Have you ever considered what would happen if you were suddenly in a condition where you were unable to make decisions for yourself? Who would you trust to manage your finances and sign legal documents on your behalf?

Choosing the right person to act on your behalf is not a decision to be made lightly and it’s important to document your choice in the right way.

What is a Power of Attorney?

A Power of Attorney is an important legal document that allows you to nominate one or more persons (referred to as ‘attorneys’ but not be confused with solicitors) to make legal and financial decisions on your behalf.

Subject to specific powers or limitations you place on the document, your attorney has the power to manage your affairs, including buying or selling real estate, paying bills and withdrawing funds from your bank account.

General Power of Attorney or Enduring Power of Attorney?

A General Power of Attorney allows your attorney to manage legal and financial matters on your behalf, but only while you have the ability to instruct them. For example, you may need to rely on your attorney while you are staying in hospital for a short period of time or while travelling overseas.

If you lose your mental capacity and the ability to understand the nature and effect of your actions, a General Power of Attorney ceases to have effect.

However, an Enduring Power of Attorney continues to operate even if you have lost your mental capacity to make decisions and the ability to instruct your attorney. Your attorney will continue to act in your best interests and make decisions on your behalf in accordance with the terms of the powers granted in the document.

Who should I appoint as my attorney?

The attorney you appoint to make financial decisions on your behalf must be someone you trust completely as they will be making important decisions. They must be over the age of 18 and must not be bankrupt or insolvent.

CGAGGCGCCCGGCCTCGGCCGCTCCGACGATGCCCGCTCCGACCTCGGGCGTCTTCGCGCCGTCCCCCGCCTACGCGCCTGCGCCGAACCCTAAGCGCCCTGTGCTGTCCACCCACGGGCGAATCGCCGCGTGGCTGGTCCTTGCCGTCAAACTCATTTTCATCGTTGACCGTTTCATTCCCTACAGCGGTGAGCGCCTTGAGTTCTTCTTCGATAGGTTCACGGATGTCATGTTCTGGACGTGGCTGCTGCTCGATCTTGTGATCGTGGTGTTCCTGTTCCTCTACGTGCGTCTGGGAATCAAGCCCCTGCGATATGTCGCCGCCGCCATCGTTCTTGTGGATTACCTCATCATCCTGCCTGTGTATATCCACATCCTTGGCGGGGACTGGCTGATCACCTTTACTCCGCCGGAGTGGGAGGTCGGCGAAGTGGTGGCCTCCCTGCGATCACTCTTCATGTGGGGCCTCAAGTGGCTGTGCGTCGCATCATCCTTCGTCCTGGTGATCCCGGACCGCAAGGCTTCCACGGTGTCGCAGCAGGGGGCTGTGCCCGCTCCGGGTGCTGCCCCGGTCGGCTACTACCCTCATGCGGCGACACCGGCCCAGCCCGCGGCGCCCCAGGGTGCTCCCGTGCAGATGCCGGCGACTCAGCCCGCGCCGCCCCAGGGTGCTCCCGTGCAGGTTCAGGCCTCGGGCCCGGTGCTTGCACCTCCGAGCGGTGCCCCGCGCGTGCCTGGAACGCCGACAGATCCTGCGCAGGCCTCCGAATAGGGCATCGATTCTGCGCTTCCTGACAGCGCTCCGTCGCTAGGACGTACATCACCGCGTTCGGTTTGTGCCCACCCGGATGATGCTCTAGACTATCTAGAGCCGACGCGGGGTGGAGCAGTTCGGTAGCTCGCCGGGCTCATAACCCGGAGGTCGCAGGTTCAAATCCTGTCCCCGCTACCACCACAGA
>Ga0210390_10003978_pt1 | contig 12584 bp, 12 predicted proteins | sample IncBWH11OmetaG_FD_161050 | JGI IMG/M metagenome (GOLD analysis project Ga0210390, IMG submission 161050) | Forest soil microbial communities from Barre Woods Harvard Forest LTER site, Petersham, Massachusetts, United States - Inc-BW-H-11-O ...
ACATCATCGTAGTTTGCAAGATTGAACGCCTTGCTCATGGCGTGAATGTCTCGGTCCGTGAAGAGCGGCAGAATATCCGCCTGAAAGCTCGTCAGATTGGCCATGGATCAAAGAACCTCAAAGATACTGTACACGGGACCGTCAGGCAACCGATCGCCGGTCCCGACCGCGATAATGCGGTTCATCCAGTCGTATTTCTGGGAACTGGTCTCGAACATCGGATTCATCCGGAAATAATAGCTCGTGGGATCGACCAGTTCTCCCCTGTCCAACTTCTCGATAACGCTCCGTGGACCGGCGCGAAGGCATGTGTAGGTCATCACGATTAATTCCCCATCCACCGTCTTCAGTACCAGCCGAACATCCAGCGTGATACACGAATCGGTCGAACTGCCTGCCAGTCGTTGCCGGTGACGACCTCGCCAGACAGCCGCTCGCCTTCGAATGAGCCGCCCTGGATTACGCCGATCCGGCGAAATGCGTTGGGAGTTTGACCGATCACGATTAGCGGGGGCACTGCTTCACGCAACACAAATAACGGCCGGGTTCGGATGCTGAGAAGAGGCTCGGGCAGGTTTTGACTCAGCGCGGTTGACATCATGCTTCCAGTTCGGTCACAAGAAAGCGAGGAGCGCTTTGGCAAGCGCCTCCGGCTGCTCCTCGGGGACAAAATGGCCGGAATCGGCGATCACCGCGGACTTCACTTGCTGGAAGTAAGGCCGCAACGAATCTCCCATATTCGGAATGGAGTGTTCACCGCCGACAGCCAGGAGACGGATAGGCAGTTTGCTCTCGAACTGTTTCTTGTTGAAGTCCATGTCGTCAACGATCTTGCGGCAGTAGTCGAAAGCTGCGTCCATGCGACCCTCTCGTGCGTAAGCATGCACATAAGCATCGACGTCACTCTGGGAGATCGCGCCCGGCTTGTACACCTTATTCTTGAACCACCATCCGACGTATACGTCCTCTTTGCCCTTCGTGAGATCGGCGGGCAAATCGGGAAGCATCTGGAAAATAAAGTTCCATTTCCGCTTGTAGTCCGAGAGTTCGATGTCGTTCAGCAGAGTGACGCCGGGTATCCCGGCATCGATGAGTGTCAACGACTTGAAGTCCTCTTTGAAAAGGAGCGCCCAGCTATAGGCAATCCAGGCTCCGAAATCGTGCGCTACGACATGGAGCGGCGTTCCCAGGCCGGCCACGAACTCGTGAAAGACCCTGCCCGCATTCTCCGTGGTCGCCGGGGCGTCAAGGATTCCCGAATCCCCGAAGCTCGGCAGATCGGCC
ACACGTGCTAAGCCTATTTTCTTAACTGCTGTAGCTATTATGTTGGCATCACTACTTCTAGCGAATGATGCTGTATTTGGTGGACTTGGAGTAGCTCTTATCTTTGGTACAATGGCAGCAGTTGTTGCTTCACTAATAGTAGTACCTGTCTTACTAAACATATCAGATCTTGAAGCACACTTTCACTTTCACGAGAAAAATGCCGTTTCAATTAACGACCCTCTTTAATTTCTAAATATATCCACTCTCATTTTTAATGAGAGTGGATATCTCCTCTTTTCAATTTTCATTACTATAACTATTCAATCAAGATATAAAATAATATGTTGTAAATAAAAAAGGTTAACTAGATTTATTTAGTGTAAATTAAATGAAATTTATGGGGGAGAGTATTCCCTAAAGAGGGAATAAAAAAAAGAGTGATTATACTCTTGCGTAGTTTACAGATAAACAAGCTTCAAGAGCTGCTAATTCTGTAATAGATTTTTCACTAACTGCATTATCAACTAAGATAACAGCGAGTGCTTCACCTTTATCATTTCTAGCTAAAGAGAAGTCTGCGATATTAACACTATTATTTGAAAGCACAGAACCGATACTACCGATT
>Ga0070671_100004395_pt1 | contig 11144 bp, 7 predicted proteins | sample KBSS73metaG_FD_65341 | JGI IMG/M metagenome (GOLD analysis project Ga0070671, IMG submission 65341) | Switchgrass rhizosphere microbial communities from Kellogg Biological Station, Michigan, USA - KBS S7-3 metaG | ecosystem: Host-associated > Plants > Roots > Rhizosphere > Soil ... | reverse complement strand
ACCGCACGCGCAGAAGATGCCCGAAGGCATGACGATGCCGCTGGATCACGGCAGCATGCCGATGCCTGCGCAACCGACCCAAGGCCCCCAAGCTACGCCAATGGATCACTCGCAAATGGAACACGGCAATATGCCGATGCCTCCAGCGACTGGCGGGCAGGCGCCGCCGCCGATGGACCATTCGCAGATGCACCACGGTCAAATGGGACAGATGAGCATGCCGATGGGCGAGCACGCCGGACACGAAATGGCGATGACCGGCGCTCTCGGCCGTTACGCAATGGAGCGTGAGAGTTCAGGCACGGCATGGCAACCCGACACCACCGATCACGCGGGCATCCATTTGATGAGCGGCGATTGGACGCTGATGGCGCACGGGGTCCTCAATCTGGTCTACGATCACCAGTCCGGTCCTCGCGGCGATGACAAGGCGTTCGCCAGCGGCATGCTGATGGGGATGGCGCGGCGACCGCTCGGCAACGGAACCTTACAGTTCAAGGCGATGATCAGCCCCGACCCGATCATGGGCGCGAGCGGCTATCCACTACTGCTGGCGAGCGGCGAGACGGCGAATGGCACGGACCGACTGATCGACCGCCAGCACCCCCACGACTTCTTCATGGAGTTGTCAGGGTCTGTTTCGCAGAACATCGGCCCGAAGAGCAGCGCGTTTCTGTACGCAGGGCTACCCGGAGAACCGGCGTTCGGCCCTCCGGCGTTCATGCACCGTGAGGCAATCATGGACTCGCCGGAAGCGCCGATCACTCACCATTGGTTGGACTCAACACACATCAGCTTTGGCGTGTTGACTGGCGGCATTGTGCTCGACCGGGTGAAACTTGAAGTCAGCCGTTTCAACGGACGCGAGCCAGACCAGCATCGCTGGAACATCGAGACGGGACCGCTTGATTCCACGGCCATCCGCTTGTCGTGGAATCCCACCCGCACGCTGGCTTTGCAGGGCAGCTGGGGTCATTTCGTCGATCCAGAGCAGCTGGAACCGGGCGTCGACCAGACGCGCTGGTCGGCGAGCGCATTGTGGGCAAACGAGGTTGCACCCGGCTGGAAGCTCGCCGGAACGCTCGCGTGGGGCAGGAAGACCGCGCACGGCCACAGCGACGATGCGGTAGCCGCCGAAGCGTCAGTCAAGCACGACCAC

You can decide to appoint more than one Attorney to act together either jointly (must act together at all times) or jointly and severally (they can act either jointly or independently).

Why do I need an Enduring Power of Attorney?

Without an Enduring Power of Attorney, the Guardianship Tribunal may appoint a financial manager to look after your affairs. This may cause unnecessary costs and delays and, most importantly, they may appoint someone who you don’t want looking after you.

Don’t lose the opportunity to make these important decisions for yourself. Contact our Wills & Estates team for advice about preparation of an Enduring Power of Attorney.

  • This field is for validation purposes and should be left unchanged.

Related Articles


Funding Your Relative’s Aged Care? Understanding RADs

What should you consider when taking contributing funds towards your relative's aged care fees? The payment of nursing home…

Read More

Executor choosing a lawyer

An Executor Can Choose the Lawyer to Carry Out Estate Administration

As an executor you may think you must engage the law firm who originally drafted the Deceased's will. However this isn't the…

Read More

The articles on this website comprise legal general information and not legal advice. The general information presented here must not be relied upon without legal advice being sought. In the event that you wish to obtain legal advice on the contents of this general information you may do so by contacting our office or your existing solicitor.